Sunday, 10 May 2009

A Ruhlmann or Follot Carpet. The Problem With 'False Friend' Rugs

Very often in the study of art and design, it is tempting to classify the works of an artist, a workshop or a designer, by it's style. In carpet design, this can be attempted, but with regard to the specific Art Deco period, the classification of rugs by style quickly shows the limit of this type of classification. The reason being, that many designers produced carpets in relation to the market trends and individual consumers wishes and demands. A designer could also be inspired by another's work, or carpets would sometimes appear with similar design work even though produced by different artists, because they were produced in the 'spirit of the time'.

This was a common and accepted practice and many artists were involved. The result being that today it is often hard to attribute a rug with a specific artist as they have often lost or never had their label, signature, monogram, invoice or certificate. This makes it extremely difficult and time consuming to trace the origin of the rug.

I call these types of rug 'Faux Amis' (False Friends). The rugs belonging to this group are not copies, but are original pieces in which elements of the composition, the colours, or the patterns are borrowed, or recall the style of another designer.

Sometimes you are able to find documentation that will help to identify the rug. That is the case with the small black and white advertisement illustrated below.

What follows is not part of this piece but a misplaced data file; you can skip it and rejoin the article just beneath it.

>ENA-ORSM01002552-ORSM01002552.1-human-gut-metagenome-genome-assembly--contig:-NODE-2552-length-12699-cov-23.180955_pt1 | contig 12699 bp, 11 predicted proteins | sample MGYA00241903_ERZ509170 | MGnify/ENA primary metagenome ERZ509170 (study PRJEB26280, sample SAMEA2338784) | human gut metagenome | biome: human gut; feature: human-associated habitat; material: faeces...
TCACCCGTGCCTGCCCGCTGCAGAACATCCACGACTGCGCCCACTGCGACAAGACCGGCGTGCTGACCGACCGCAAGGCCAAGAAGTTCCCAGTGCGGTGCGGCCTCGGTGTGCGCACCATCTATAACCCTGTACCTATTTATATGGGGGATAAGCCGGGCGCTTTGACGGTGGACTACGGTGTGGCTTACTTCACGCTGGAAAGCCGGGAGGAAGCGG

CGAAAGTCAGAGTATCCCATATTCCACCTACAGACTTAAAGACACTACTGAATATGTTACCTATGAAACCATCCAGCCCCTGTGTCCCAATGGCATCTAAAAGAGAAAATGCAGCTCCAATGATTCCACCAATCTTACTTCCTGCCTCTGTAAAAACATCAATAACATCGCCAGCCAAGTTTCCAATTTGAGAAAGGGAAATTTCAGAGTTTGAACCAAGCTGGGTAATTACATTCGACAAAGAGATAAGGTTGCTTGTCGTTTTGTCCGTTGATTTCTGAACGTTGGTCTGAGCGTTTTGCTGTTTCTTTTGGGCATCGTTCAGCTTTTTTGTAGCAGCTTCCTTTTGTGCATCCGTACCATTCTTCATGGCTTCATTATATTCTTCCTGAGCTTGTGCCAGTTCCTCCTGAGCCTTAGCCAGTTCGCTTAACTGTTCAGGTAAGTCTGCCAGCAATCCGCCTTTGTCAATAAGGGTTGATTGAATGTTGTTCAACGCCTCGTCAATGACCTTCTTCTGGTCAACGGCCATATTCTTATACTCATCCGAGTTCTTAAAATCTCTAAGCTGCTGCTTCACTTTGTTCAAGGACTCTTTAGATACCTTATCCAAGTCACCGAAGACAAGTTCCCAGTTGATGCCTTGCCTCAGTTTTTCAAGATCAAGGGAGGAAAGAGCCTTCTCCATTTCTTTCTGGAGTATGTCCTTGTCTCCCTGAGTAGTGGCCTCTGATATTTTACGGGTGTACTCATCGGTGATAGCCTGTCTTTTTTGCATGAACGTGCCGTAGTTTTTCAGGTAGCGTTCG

Paul Follot carpet, Decor d'Aujourd'hui, 1937. The Carpet Index Library

The design with 'worms' or vermicular motifs, in the centre of a circular rug recall the style of Ruhlmann. The general composition, with a large multi-linear border could also confirm this statement. Ruhlmann Atelier's carpets were generally woven in Aubusson by Braquenie until 1933, which was the year of Ruhlmann's death. This particular carpet is dated 1920 and reproduced in colour on p55 of Susan Day's book Art Deco and Modernist Carpets, which is by far the best available on the subject and my personal bedside book!

However, the advertisement shown here attributes the rug to Paul Follot and states that it was produced by Tapis France-Orient in the Zaret workshop, in the suburbs of Paris. It also states that the carpet was exhibited at the 1937 International Show and made for the office of the U.C.A.F chairman. The advertisement was published in an issue of Decor d'Aujourd'hui magazine of 1937 (No. 24) and also in two issues from 1938 (No. 27 and 28).

However, in this period Paul Follot was no longer working for Pomone of the Bon Marche and had lost much of his influence due to the creation of the U.A.M association, which had sponsored a completely new direction for the decorative arts since the beginning of the 1930s. The manufacturer mentioned in the advertisement is almost unknown.

From this, you can perhaps understand why a carpet documentalist's profession can drive them crazy ... sometimes.

Post written by Jean Manuel de Noronha

1 comment:

Anonymous said...

My name is Jeremy Clive and I have been working within the carpet industry for the last 48 years. I personally had an interest in both of the Francis Bacon Carpets as they had been authenticated and are both rare pieces of works from the late great designer. In relation to your comment involving the carpets being withdrawn, I feel that it would have been unethical for the owner of the carpets to have left the lots within the auction without a reserve. Evidently taking into account how exceptional theses works are, I would reason in saying that they are priceless..